Old Eddie's face, wrinkled with river lights,
Looked like a Mississippi man's. The eyes,
Derisive and avuncular at once,
Swivelling, fixed me. They'd seen
Too many wakes, too many cathouse nights.
The bony, idle fingers on the valves
Of his knee-cradled horn could tear
Through 'Georgia on My Mind' or 'Jesus Saves'
With the same fury of indifference,
If what propelled such frenzy was despair.
Now, as the eyes sealed in the ashen flesh,
And Eddie, like a deacon at his prayer,
Rose, tilting the bright horn, I saw a flash
Of gulls and pigeons from the dunes of coal
Near my grandmother's barracks near the wharves,
I saw the sallow faces of those men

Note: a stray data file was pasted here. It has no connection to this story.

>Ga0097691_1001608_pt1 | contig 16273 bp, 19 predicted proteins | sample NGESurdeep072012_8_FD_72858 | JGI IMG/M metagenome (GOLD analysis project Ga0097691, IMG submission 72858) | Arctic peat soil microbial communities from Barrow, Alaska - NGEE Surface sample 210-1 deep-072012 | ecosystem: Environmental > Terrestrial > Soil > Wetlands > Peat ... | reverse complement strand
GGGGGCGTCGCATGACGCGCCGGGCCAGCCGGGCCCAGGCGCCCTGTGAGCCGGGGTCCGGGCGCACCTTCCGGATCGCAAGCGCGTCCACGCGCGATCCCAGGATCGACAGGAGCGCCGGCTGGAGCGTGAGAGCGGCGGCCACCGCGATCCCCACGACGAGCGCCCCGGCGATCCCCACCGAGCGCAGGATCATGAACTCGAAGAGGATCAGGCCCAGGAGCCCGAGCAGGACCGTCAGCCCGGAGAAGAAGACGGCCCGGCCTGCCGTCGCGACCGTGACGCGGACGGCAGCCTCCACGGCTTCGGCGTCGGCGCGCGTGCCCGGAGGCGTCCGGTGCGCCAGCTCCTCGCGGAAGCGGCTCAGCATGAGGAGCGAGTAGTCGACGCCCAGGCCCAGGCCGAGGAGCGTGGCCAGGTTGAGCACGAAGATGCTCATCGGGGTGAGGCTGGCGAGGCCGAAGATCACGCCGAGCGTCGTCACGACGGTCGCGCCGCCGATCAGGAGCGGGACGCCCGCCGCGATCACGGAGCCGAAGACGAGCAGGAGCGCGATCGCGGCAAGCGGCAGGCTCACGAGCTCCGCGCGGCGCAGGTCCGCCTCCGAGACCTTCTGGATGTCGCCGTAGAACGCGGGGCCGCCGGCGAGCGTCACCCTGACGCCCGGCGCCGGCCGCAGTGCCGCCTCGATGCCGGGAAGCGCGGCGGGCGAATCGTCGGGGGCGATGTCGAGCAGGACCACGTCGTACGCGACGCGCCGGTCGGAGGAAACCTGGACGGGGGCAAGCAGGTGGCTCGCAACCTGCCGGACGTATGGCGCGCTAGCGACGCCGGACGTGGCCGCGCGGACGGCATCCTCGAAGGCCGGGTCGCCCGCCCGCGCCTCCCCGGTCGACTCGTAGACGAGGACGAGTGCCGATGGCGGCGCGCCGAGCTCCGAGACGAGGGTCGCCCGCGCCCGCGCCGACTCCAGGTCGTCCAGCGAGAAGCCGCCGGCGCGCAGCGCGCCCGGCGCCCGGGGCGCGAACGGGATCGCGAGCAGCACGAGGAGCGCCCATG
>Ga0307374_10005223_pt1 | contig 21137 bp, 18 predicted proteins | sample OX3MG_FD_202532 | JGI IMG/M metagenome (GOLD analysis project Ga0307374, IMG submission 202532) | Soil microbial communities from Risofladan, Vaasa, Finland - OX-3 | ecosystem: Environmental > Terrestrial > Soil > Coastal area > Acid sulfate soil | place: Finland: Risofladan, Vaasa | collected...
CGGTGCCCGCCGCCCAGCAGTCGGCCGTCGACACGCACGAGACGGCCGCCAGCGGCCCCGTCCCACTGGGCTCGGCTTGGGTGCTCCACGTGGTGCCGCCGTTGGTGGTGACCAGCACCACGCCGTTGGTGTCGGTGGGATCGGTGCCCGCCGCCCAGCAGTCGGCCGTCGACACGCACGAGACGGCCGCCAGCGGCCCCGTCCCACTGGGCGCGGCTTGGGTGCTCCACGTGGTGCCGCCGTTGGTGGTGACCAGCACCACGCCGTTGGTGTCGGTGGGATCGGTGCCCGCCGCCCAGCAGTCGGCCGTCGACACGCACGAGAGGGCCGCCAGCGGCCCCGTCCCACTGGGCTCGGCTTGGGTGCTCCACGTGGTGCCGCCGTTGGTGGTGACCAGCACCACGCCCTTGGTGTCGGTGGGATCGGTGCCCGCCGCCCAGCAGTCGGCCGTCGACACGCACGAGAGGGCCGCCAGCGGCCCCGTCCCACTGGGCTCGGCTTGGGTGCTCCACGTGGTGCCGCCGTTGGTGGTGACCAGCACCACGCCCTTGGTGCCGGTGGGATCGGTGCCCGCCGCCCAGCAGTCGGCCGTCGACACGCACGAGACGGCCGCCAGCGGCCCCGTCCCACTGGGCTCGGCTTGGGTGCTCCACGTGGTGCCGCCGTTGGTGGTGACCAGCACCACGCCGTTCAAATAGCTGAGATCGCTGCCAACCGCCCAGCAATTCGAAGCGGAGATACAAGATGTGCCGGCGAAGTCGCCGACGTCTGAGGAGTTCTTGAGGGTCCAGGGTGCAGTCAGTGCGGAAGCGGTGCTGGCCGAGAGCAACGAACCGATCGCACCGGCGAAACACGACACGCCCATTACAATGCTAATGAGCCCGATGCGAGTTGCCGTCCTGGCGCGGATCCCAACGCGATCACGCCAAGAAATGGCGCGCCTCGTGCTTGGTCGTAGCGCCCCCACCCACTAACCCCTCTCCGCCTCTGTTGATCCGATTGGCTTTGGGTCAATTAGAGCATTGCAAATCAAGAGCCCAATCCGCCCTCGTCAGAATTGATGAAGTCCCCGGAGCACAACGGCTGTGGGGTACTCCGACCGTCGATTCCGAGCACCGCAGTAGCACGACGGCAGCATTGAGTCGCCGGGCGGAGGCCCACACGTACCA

Who sighed as if they spoke into their graves
About the Negro in America. That was when
The Sunday comics sprawled out on her floor,
Sent from the States, had a particular odour,
A smell of money mingled with man's sweat.
And yet, if Eddie's features held our fate,
Secure in childhood I did not know then
A jesus-ragtime or gut-bucket blues
To the bowed heads of the lean, compliant men
Back from the states in their funereal serge,
Black, rusty Homburgs and limp waiters' ties
With honey accents and lard-coloured eyes
Was Joshua's ram's horn wailing for the Jews
Of patient bitterness or patient siege.
Now it was that as Eddie turned his back
On our young crowd out feteing, swilling liquor,
And blew, eyes closed, one foot up, out to sea,
His horned aimed at those cities of the Gulf,
Mobile and Galveston and sweetly meted
The horn of plenty through a bitter cup,
In lonely exaltation blaming me
For all whom race and exile have defeated,
For my own uncle in America,
That living there I could never look up.
This poem has not been translated into any other language yet.I would like to translate this poem